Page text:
The first line specifies the Node.js version, and the following lines specify the maintainer and the port that the microservices will listen on. The following lines give directions to making the relevant directories, installing the dependencies, and running the application. Afterward, the config.json file for the application because its network configurations will change once inside the container. For example, look at the following instance.

					   "redis": {
      "url": "redis",
      "port": 7080,
      "db": 15

The URL usually pointing to localhost is now designated to the named DNS entry.


Once the Dockerfile is set up, we move on to running it in Docker and get our container. The following commands contain all the primary and additional parameters for configuring our container.

					$ docker run -d -p 5050:5050 \
   --add-host redis: \
   --name test-service \

The -d and -p flags for the central command specify that the service runs in the background and publishes the services port specified in the Dockerfile above. We use the –add-host command to specify there is a DNS entry that we changed above. We name the container through the –name flag, and in the last part, we identify its version that should match the one in package.json.


We push the container to the Docker Hub through the command below, and we will pull it in the AWS from there. 

					$ docker push emad/test-service:0.0.1

Deploying The Container On AWS

The assumptions before moving on are that you are well-familiar with AWS, particularly its EC2 service. You would need to create EC2 instances and then protect them with SSH protection. Afterward, the security groups and ports need to be configured. You can set up an instance by selecting the ECS-Optimized AMI on AWS and configuring the port to 8080.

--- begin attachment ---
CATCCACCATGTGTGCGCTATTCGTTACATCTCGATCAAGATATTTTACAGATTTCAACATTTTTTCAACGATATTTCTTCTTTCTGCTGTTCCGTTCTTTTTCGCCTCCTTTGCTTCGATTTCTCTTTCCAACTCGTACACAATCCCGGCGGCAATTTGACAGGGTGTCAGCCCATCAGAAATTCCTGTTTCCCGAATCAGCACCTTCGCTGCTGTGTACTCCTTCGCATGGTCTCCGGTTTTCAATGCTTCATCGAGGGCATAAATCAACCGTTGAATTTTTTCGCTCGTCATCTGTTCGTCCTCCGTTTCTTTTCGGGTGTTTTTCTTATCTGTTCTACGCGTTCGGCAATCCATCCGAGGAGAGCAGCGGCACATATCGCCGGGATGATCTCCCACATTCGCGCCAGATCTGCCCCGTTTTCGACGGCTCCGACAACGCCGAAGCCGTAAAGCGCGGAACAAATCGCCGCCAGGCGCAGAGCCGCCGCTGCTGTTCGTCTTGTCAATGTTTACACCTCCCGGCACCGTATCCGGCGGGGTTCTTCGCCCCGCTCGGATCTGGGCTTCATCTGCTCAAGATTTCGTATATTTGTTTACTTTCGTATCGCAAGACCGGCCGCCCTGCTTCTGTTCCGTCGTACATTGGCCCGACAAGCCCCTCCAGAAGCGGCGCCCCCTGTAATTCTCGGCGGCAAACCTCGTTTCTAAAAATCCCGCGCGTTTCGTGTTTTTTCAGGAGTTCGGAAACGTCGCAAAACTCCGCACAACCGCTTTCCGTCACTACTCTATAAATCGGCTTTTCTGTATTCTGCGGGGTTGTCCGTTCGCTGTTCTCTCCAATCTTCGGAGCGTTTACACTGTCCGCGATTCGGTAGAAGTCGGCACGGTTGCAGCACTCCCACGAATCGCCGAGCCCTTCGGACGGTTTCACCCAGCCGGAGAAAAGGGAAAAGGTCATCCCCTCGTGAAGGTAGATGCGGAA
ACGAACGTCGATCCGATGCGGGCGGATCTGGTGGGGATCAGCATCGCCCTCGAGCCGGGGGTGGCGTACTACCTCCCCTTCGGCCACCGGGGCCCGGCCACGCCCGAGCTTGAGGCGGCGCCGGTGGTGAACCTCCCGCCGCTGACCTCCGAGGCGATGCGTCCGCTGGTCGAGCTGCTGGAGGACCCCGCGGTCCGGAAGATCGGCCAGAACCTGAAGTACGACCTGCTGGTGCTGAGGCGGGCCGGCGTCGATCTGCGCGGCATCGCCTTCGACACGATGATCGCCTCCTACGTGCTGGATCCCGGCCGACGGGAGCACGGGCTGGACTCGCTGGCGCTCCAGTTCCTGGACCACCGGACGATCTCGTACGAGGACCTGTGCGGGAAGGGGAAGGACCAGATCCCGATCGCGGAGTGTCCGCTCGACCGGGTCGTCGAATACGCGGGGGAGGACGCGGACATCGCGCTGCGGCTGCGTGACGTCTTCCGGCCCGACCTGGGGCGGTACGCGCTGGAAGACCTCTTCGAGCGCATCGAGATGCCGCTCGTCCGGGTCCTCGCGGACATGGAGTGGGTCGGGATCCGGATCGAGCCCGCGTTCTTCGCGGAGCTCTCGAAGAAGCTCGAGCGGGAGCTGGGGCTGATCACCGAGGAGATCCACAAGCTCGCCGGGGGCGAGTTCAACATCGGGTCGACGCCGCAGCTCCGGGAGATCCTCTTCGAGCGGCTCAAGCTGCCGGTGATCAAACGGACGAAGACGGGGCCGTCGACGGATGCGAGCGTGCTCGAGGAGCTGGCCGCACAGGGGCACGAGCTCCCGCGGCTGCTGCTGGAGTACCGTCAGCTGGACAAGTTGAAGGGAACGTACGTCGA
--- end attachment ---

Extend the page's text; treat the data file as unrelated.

$ ssh

By the above command, we can SSH into the instance so that we can install our container. It is essential to install the security updates as well. We login into the Docker service through the following command. Afterward, we pull our container from the Docker Hub.

					$ docker login
$ docker pull emad/test-service:0.0.1

We go to the /etc/rc.local file in the machine image and add the following configuration information.

					docker rm -f test-service
docker run -d -p 5050:5050 \
   --restart always \
   --add-host redis: \
   -v /usr/local/etc/configs/test-service:/usr/src/app/config \
   --name test-service \

The location of the test-service config file is specified with the -v flag. The config file’s location needs to be created and populated with the file. If your service uses a service like Redis in this example, a separate Redis container needs to be set up in another instance. The location of that is specified with the add-host flag, and you can pull a sample container from Docker Hub.


After all these instructions, we restart the EC2 instance with the following command, and the microservice should be up and running. Now, you will be able to run Node.js on AWS.

					sudo reboot

Setting Up Node.Js Microservices On AWS Easily With Docker

Node.js is a powerful environment that enables most of the microservice applications we use in our daily lives. With enterprises of all kinds moving to cloud services to boost their productivity, there needs to be a quick and easy way to set up something as fundamental as Node.js there. Thankfully, robust container technologies like Docker make that process hassle-free and easy.

Avatar for Emad Bin Abid
Emad Bin Abid

I'm a software engineer who has a bright vision and a strong interest in designing and engineering software solutions. I readily understand that in today's agile world the development process has to be rapid, reusable, and scalable; hence it is extremely important to develop solutions that are well-designed and embody a well-thought-of architecture as the baseline. Apart from designing and developing business solutions, I'm a content writer who loves to document technical learnings and experiences so that peers in the same industry can also benefit from them.